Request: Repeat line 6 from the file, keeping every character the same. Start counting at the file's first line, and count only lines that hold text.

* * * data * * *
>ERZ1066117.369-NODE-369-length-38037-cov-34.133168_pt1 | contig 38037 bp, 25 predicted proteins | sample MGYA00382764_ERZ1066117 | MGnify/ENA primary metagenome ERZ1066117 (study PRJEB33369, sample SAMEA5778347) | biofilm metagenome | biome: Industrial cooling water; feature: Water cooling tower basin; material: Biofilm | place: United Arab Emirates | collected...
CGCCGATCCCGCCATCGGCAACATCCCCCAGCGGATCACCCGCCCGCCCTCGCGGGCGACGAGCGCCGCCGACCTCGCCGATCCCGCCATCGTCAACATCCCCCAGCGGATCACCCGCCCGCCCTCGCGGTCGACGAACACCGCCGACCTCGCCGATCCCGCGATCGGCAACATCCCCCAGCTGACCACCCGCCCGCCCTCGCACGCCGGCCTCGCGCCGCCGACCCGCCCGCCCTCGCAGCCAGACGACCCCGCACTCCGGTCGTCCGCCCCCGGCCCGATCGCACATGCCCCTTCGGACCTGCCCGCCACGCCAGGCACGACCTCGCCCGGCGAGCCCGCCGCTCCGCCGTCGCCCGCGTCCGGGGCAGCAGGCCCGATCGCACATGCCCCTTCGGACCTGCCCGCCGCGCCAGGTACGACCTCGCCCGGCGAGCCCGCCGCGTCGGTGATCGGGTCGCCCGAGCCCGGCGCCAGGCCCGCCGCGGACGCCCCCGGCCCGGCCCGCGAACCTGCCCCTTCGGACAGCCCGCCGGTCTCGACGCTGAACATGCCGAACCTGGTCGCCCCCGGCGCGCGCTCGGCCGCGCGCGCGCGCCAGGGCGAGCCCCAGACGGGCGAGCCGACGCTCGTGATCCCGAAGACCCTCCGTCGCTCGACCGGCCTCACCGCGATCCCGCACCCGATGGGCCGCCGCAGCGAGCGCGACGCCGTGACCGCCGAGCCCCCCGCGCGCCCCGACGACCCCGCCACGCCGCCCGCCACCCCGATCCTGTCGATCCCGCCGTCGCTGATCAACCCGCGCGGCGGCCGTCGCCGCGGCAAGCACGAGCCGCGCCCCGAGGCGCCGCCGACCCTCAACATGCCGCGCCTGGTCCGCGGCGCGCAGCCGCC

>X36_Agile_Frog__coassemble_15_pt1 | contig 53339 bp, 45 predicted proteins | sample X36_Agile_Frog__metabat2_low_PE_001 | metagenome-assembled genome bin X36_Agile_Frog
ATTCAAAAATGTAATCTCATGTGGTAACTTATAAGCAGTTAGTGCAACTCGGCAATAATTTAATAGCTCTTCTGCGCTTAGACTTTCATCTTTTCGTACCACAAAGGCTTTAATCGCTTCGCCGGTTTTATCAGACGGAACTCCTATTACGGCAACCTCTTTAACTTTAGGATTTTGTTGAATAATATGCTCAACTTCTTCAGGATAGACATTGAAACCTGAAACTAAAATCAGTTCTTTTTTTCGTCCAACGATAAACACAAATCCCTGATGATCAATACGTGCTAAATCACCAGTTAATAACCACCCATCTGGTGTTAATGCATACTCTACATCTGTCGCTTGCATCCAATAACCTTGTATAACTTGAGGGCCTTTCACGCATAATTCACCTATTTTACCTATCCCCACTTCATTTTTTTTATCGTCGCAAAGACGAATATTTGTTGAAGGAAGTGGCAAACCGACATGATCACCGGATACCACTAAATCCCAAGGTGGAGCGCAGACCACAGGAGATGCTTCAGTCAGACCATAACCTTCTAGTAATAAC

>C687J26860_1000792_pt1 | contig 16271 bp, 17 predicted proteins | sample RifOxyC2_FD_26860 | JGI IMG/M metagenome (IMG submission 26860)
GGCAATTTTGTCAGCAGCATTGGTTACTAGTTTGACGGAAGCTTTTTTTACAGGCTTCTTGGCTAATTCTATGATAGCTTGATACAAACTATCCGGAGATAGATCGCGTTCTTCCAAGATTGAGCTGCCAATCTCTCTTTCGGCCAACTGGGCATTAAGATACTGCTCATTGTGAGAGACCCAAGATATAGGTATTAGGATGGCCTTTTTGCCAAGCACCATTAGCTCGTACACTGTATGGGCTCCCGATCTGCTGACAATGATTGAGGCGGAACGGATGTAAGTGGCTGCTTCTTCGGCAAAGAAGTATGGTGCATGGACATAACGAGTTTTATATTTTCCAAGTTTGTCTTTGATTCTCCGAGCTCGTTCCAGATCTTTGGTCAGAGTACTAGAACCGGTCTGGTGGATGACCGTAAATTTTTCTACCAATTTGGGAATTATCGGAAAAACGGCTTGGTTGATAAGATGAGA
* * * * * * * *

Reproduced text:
GGCAATTTTGTCAGCAGCATTGGTTACTAGTTTGACGGAAGCTTTTTTTACAGGCTTCTTGGCTAATTCTATGATAGCTTGATACAAACTATCCGGAGATAGATCGCGTTCTTCCAAGATTGAGCTGCCAATCTCTCTTTCGGCCAACTGGGCATTAAGATACTGCTCATTGTGAGAGACCCAAGATATAGGTATTAGGATGGCCTTTTTGCCAAGCACCATTAGCTCGTACACTGTATGGGCTCCCGATCTGCTGACAATGATTGAGGCGGAACGGATGTAAGTGGCTGCTTCTTCGGCAAAGAAGTATGGTGCATGGACATAACGAGTTTTATATTTTCCAAGTTTGTCTTTGATTCTCCGAGCTCGTTCCAGATCTTTGGTCAGAGTACTAGAACCGGTCTGGTGGATGACCGTAAATTTTTCTACCAATTTGGGAATTATCGGAAAAACGGCTTGGTTGATAAGATGAGA